One of the challenges in teaching American Literature is creating relevance when studying very old texts with antiquated language. A strategy I have found to be useful is creating connections to more contemporary texts and videos, particularly in my Warm Ups. While there is definitely value in using pop culture references to engage students, I sometimes like to use videos from before their time. This way, it modernizes the topic but is still new and maybe outside of their comfort zone. One of my favorite types of resources to pull from are fifties sitcoms! In this lesson, I use The Dick Van Dyke Show to help students recognize bias and evaluate reliability in historical accounts. Continue reading “Evaluating Reliability in Historical Accounts”
As goes the cliché, my first year of teaching was rough. At the time, it was only my campus’ second year of being open, so there were a lot of processes that were not yet put into place. The district did not have an ESL curriculum, and I was (and still am) the only ESL teacher on campus. It was the school’s first year to have juniors, so we were starting from scratch teaching American literature. On top of all of that, I was adjusting to my first full-time job and the stress that it brings. At times, I didn’t feel like I had the energy to make it through the year. Nevertheless, I made it through, and I have completed two more since then. It was hard to imagine at the time, but things really do get easier. There are still so many challenges, but I now have resources and support to help me face them. Here is a reflection I wrote at the end of my first year about a few of the lessons I learned that extend far beyond just the classroom: Continue reading “Lessons Learned by a First Year Teacher”
I recently shared a warm up activity and lesson plan for Teaching Inferences with “The World on the Turtle’s Back” or any type of Native American oral literature. In this lesson, the guiding question, “What do the stories we tell reveal about us?”, leads my classes to develop the skill of making inferences about an author or culture based on the texts they produce. Last year I developed a Storytelling Analysis Project as an engaging way for students to demonstrate their mastery of making inferences based on evidence by telling their own stories and analyzing stories written by their classmates. Continue reading “Storytelling Analysis Project with Rubric”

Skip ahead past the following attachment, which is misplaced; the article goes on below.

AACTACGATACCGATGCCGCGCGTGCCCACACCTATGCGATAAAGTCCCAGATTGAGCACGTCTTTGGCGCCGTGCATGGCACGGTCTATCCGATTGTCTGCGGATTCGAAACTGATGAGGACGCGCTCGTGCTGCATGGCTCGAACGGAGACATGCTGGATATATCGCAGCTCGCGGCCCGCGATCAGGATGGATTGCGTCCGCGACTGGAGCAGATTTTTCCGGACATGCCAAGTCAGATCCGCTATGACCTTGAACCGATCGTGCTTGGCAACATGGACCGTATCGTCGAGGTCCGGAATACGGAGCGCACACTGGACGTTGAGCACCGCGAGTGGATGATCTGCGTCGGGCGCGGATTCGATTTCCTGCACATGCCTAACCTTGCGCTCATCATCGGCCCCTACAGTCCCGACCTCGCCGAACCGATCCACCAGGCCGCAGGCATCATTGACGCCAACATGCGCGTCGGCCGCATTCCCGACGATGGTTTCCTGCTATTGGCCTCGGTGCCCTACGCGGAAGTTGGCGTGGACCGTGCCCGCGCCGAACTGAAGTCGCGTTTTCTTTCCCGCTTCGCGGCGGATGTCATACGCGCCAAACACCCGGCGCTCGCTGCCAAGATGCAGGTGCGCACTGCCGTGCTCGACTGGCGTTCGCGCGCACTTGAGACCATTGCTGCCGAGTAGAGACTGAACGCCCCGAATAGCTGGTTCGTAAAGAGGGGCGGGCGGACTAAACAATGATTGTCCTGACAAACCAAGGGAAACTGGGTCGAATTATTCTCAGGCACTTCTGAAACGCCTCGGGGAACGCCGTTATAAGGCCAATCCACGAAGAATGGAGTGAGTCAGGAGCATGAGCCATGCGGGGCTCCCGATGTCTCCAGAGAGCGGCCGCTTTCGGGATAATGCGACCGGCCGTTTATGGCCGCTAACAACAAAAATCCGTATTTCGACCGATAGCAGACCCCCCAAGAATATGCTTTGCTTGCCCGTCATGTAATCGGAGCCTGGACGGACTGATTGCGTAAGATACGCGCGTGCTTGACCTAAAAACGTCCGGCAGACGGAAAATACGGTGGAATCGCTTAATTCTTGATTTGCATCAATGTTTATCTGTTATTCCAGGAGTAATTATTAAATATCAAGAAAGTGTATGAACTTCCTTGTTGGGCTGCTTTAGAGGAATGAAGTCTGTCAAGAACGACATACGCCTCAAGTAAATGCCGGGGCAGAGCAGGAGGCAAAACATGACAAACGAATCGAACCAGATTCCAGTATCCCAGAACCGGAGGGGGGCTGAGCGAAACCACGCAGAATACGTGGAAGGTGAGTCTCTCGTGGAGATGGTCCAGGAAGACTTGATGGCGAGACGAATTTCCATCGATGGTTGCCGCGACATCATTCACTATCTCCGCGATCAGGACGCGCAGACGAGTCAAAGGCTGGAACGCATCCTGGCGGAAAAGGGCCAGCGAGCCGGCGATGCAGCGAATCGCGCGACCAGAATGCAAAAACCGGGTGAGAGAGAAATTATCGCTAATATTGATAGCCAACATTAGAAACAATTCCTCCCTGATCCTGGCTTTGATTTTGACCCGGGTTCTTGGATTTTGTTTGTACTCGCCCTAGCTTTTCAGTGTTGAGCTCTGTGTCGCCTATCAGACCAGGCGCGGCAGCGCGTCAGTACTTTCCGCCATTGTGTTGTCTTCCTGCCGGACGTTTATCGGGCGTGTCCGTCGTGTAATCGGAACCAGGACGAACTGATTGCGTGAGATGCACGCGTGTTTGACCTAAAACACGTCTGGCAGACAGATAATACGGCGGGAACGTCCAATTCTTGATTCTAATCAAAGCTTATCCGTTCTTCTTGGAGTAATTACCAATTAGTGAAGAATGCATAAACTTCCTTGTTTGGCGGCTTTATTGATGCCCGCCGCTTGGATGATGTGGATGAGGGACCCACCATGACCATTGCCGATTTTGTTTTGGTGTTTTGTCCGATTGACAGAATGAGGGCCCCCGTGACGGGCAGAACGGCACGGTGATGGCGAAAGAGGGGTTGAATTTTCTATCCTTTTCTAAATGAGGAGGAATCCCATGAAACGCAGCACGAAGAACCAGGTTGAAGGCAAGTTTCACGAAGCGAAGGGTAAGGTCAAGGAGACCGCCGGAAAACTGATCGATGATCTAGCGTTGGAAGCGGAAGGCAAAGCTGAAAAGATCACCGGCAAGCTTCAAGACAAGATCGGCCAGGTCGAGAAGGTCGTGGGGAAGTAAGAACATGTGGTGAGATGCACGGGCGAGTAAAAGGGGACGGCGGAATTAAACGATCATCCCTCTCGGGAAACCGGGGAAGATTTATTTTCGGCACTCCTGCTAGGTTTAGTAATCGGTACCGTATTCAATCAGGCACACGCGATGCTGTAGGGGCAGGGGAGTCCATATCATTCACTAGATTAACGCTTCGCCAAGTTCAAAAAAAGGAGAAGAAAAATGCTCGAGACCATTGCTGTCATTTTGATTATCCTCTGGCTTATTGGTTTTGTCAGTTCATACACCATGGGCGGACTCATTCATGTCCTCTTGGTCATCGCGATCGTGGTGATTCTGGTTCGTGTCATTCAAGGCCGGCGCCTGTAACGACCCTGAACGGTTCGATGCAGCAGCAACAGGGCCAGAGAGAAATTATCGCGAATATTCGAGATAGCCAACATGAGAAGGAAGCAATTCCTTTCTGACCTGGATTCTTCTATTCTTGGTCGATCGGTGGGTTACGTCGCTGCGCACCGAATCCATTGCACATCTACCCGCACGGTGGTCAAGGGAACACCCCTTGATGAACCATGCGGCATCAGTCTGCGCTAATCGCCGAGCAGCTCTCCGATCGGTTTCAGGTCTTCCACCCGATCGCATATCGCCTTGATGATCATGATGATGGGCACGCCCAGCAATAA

All teachers understand the importance of the first day of school. It is not only the day when you set the standards and begin to develop the classroom atmosphere, but also when you get to know your students and make your first impression. The challenge is finding something that is engaging without being cheesy. Continue reading “Beginning the Year with Suitcase Introductions”
Like most teachers, now that the summer has begun, I have already started thinking about next school year. In my American Literature class, we begin the year with the study of Native American oral literature. More specifically, we read an Iroquois creation myth entitled “The World on the Turtle’s Back”.
My students are usually interested in this story due to some of the crazy plot elements (including a husband pushing his pregnant wife through a hole in the sky, a baby being born out of his mother’s armpit, and an epic duel between two twins). But what I love about teaching this text is the conversations we have about the art of storytelling. Continue reading “Making Inferences with “The World on the Turtle’s Back””
One of the reasons I love my classroom is that it looks so different every hour, because I teach American Literature and English as a Second Language. One period I may have a class of 30 juniors analyzing complex literature, and the next, I may have only six students who speak very little English working on speaking in complete sentences. I love the diversity this schedule brings with the types of students I work with and the type of work we do. Continue reading “My Classroom”
“One’s mind, once stretched by a new idea, never regains its original dimensions.”
-Oliver Wendell Holmes
I first read this quote during my last year of college, and it quickly became my inspiration as I entered the teaching profession.
As I reflect on my own journey in school growing up, I admit that I do not remember each fact I learned or recall each concept I once studied so hard. However, rather than view those experiences as wasted, I recognize that they shaped me. Continue reading “Stretched Dimensions”